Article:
Ask about distributed denial-of-service attacks (DDoS), and many people will envision a website being non-responsive. However, according to researchers at Arbor Networks, cybercriminals are also advertising to launch DDoS attacks against a less likely target – your telephone.
"DDoS affects many types of systems," blogged Curt Wilson of Arbor Networks. "Some have used the term TDoS to refer to DDoS or DoS attacks on telecommunications systems (Telecommunications Denial of Service)….Typical motives can be anything from revenge, extortion, political/ideological, and distraction from a larger set of financial crimes. Just as we’ve seen the Dirt Jumper bot used to create distractions by launching DDoS attacks upon financial institutions and financial infrastructure at the same time that fraud is taking place (with the Zeus Trojan, or other banking malware or other attack technique), DDoS aimed at telecommunications is being used to create distractions that allows other crimes to go unnoticed for a longer period."
Often, session initiation protocol (SIP) flooding attacks take place because attackers are running brute-force password guessing scripts that overwhelm the processing capabilities of the SIP device, but pure flooding attacks on SIP servers have occurred as well, he said.
"Once the attackers obtain credentials into a VoIP or other PBX system that system can become a pawn in their money-making scheme to perform DoS, Vishing, or other types of attacks," explained Wilson. "Default credentials are one of the security weaknesses that the attackers leverage to gain access to the VoIP/PBX systems, so organizations should ensure that their telecommunications systems credentials are strong enough to resist brute force attack, and that the ability to reach the telephone system is limited as much as possible in order to reduce the attack surface and convince the attacker to move on to the next victim."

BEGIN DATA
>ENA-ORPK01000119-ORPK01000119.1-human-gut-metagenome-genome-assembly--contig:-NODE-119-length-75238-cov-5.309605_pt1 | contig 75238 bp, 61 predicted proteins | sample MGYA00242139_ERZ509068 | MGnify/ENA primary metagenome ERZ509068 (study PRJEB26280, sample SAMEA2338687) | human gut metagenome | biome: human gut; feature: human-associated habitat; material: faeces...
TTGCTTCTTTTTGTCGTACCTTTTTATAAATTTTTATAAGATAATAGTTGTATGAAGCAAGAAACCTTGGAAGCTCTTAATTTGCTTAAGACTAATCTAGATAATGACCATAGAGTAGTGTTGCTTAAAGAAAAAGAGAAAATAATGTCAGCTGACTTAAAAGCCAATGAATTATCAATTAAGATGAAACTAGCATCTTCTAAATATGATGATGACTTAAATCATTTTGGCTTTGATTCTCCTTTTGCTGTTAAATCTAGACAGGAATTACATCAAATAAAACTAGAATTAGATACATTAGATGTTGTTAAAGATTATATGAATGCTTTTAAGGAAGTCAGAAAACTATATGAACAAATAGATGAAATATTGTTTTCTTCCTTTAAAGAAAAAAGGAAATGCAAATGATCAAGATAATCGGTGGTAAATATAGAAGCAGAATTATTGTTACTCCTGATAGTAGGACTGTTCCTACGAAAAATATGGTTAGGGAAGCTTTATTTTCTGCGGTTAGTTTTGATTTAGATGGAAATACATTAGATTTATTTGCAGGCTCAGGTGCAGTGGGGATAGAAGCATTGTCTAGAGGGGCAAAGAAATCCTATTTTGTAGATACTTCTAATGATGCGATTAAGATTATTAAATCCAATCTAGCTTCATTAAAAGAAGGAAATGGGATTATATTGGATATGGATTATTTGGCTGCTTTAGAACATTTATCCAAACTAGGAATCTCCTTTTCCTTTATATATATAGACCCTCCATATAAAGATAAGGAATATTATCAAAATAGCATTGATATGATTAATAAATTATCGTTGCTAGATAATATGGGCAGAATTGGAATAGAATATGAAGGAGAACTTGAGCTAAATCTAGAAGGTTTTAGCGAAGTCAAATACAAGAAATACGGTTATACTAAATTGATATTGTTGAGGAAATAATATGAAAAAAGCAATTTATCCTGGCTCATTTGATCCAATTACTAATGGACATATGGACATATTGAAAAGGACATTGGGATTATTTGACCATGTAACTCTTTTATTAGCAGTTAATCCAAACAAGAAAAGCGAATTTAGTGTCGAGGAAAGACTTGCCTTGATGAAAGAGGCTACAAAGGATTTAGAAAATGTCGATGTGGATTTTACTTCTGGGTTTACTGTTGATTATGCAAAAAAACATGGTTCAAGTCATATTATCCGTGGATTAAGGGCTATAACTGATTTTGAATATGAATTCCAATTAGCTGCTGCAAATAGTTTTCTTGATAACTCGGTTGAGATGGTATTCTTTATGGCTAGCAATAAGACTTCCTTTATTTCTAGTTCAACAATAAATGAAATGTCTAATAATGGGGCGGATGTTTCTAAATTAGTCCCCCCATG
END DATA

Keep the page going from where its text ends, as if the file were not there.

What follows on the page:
The price of the TDoS attacks varies. Just recently, Arbor researchers discovered a handful of advertisements for phone attacks that ranged in price for $20 per day to $30 per hour.
"Any system is subject to availability attacks at any point where an application layer or other processor-intensive operation exists as well as the networks that supple these systems via link saturation and state-table exhaustion," he said. "Telecommunications systems are no exception to this principle…clearly, there is money to be made in the underground economy or these services would not be advertised."